I found that the cloud forest school made the biggest impression on me. I thought it was awesome that the director told us “Anyone who really wants to come to school here can.” They make things happen and I believe as teachers we need to create an up and moving generation. The director was telling us how they are teaching students to reach out to companies, write proposals and also plan for their future all in one lesson. The thing that impressed me most about the school was the fact that they were educating the students mostly outside the classroom. Although some of their education obviously takes place in the classroom, most of their life lessons take place in their organic garden, or in the luscious trails of the 106 acres the school owns.
Becoming a teacher is a huge step for me that I’ve looked forward to since I chose this major. I’ve always been very nervous about it however, because I am not extremely smart, horribly creative nor am I artsy. Going to Spanish class daily has given me so much more insight as to what it’s like to be a student from a foreign country. I knew in my head this Spanish course was not a real grade, but I can imagine being a student from a foreign country trying to make sense of the non sense English talk going on for hours at a time could be so frustrating. Also certain topics we covered in class were much harder than others and some of the times people in our small group of four would zone out of get extremely frustrated. Teachers need to recognize those students who are falling behind or not understanding the material. I had a math teacher in 8th grade who I keep asking for help over and over and she repeatedly would tell me to look the material over in my book. Obviously I was not understand the material because I was failing all my quizzes and test in her classes; however she overlooked this and just thought I was not studying and not paying attention. It was later that year that I officially got diagnosed with epilepsy and we found out I had been having seizures and part of the reason I did not understand the material was due to the right lobe in my brain. Part of your job as a teacher is to connect with your students, I truly believe this is the only way your students are going to open up to you and share things with you. We are not just teachers most days, some days you may be a counselor or a friend, some days you may be more of a parent, and often you might just be a teacher. Part of this job is to understand each student and knowing what they need. Teaching is kind of like having 20 of your own children.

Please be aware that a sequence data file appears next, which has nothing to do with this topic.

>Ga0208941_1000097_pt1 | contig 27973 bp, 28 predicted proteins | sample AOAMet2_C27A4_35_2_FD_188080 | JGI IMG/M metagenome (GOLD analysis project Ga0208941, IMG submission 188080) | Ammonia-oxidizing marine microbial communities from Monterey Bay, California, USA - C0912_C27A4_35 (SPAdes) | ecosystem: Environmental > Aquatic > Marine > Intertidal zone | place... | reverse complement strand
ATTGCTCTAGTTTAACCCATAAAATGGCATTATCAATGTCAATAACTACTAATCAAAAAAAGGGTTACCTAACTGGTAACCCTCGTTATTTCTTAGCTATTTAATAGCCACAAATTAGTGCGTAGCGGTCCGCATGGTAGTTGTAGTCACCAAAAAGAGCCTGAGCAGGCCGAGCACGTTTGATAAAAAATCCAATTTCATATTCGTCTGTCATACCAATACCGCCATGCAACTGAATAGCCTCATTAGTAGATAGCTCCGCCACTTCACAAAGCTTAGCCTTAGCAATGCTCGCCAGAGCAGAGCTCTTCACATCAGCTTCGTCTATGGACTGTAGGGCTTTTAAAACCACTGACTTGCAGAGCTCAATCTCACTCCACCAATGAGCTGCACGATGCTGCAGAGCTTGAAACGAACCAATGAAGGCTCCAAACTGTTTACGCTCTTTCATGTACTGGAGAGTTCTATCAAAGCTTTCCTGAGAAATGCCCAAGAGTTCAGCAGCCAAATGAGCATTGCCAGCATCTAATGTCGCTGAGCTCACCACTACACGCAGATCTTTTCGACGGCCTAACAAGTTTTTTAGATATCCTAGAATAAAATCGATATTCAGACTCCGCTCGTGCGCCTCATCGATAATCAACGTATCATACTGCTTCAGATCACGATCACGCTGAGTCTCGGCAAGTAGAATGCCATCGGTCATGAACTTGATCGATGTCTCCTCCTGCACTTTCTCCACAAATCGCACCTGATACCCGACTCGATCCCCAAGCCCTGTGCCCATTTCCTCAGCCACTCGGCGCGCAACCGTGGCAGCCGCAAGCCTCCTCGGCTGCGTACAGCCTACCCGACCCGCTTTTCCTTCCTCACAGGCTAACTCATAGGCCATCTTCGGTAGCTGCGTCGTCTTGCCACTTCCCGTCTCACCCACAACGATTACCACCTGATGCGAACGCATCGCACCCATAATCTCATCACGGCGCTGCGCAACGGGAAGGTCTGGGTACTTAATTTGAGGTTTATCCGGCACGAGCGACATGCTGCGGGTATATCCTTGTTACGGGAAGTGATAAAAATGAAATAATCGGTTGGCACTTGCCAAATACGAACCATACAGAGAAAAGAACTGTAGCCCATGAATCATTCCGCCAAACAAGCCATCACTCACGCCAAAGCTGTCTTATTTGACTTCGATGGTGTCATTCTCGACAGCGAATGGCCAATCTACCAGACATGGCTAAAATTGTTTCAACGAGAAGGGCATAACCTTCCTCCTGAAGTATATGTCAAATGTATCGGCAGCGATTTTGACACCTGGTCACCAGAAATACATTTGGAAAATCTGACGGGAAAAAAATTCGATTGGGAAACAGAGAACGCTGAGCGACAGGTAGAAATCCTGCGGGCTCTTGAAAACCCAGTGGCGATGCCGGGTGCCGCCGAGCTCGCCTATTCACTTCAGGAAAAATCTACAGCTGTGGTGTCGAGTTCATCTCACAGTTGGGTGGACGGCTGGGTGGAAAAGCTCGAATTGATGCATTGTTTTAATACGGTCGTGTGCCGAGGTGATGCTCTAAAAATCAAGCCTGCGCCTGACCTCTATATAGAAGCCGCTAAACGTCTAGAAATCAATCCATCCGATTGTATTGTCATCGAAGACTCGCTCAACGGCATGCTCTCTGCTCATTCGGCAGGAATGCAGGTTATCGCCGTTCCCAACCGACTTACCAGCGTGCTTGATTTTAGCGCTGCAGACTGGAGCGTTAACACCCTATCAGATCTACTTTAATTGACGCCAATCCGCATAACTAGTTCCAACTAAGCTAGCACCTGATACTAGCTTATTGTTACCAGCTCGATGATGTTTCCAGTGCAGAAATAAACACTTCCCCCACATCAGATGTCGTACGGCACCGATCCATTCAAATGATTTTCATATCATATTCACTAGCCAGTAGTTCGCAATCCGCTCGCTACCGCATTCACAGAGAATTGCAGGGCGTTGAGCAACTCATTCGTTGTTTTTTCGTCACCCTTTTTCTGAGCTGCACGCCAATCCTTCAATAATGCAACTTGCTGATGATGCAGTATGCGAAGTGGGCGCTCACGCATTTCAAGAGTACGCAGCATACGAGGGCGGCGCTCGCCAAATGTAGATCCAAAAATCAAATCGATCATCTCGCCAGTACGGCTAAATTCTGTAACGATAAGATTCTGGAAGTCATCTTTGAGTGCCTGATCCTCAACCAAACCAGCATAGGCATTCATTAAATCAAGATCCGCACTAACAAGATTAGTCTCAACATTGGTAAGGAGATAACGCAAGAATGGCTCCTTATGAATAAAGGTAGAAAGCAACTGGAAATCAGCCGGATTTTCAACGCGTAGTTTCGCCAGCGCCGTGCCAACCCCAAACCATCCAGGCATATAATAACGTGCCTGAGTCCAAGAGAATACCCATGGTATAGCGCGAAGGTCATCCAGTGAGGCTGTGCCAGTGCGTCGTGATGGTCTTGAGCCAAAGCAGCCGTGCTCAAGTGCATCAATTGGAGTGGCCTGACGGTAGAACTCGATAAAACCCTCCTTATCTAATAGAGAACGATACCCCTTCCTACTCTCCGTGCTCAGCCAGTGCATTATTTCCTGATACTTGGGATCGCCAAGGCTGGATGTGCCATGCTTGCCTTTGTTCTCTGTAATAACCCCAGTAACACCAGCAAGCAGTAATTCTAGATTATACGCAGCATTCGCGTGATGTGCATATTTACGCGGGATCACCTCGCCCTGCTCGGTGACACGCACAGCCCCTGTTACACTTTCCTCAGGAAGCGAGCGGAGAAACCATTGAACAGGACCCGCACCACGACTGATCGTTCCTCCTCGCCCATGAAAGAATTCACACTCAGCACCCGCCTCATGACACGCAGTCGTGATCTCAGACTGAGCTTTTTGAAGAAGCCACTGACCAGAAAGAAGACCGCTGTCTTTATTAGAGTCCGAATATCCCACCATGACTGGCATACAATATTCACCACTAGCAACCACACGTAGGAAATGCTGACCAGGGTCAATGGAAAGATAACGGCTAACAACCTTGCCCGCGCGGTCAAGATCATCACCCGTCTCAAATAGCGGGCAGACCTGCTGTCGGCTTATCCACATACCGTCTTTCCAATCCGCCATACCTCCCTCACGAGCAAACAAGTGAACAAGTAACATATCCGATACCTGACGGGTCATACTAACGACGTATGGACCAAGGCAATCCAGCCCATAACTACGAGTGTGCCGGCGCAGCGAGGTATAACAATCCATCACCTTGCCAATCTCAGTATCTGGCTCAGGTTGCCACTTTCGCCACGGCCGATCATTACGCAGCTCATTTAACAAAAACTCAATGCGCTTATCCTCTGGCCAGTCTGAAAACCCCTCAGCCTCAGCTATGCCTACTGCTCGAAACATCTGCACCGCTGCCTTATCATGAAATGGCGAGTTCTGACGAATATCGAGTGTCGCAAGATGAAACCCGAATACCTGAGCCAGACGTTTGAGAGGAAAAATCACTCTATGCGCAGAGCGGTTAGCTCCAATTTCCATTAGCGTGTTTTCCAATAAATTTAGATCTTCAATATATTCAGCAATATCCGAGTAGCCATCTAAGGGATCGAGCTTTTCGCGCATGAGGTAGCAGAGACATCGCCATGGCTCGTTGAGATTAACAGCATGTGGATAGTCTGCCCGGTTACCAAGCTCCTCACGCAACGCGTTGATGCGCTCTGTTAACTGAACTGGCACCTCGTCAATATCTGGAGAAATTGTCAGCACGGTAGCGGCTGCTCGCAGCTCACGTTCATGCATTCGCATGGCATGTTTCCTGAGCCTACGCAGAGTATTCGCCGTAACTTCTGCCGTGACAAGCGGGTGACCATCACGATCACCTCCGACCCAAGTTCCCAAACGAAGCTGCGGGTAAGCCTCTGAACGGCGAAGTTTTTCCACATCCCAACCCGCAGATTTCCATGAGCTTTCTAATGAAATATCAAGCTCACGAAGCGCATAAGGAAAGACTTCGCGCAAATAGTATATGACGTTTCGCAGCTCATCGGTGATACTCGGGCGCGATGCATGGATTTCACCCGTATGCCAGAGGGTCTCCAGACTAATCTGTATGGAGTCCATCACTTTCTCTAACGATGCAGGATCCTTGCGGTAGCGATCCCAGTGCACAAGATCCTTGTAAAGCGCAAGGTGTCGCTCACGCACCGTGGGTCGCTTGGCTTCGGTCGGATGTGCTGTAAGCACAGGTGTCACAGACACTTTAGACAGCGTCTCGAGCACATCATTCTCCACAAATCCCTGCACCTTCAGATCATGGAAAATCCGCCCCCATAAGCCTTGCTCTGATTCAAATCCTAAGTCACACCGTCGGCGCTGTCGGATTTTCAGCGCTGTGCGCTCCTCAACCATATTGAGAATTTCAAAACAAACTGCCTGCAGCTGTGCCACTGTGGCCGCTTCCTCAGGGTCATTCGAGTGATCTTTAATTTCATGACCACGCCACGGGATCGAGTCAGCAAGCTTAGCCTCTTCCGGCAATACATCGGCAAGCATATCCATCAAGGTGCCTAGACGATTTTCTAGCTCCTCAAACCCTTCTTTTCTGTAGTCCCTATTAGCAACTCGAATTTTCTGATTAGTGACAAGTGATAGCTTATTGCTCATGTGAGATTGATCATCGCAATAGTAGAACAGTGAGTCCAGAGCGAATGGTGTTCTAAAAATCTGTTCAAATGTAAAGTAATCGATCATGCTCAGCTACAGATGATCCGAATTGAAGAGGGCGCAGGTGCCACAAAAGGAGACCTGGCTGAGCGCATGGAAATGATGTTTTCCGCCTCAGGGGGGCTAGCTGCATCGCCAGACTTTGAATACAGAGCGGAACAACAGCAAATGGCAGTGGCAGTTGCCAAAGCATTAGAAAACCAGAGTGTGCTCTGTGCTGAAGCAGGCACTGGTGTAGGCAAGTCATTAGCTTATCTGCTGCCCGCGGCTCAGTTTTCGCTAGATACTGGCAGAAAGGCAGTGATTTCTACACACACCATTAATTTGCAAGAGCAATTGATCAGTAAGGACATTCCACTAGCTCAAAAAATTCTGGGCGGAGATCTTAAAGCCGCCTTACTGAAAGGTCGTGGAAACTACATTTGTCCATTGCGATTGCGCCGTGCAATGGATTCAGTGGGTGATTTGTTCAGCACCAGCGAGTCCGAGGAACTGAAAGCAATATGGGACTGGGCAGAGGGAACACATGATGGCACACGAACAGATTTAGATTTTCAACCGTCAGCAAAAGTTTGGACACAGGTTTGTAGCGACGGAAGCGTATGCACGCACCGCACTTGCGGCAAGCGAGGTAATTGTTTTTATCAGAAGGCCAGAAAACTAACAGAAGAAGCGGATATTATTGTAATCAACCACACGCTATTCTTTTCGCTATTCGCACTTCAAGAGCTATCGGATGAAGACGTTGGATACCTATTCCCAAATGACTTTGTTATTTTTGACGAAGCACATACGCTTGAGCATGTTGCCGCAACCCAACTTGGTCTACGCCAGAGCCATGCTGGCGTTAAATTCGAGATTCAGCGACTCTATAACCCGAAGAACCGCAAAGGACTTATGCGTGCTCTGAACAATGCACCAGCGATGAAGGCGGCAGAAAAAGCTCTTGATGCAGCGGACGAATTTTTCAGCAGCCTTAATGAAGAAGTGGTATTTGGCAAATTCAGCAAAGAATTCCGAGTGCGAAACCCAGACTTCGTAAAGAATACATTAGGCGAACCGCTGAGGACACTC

Another thing that has really opened up my eyes on this trip has been the way teachers instruct students. I have taught a few lesson plans in the past and I think it’s so important for teachers to connect lessons with meaning. I know Dr. Powell has emphasized this for a reason because it’s so important to know why students are leaning what they are. For me in high school if I knew I was not going to use the material again I would not try as hard; however if I knew I needed it for a test or a quiz then I would study harder or try to remember it. When we went and observed the English teacher at Santa Elena we saw a form of teaching where the teacher just instructed the children very basically and then had them repeat the terms back. Everyone had noted that the “family” terms were first off being taught wrong to the students and secondly it was not given meaning. I see this quite a bit with ELL students where they are learning tons and tons of vocabulary words and it’s excellent but then you ask the student “Ok, what does this mean?” The student doesn’t understand the meaning of the word they are just doing what they are told and using their rote memory skills for the time being to satisfy what the teacher is asking them to do. I also experienced this when I was in high school with my math class where my teacher told us that we were not going to use this information past this quarter test. Well if a teacher tells me that and math, a subject I despise is what we are trying to learn, I am not going to go out of my way to learn and comprehend the material. The importance of not only knowing the material you are teaching is one thing. We saw in Santa Elena that the English teacher on staff, although she knew the family terms was still teaching them incorrectly. Now she is instilling false knowledge upon the students of the family tree. Knowing the material and then more importantly connecting it to something the students can really relate to. In our discussions we had talked about the students instead of drawing out these numerous pictures possibly talking about their family members. It would be more beneficial for them to learn the word “grandmother” in English and then maybe describe their grandmother. Not only are you drawing in your family tree, but you are asking the students to use their verbal skills to describe using adjectives to describe their family members. There are so many ways you could teach the family tree to your students besides direct instruction.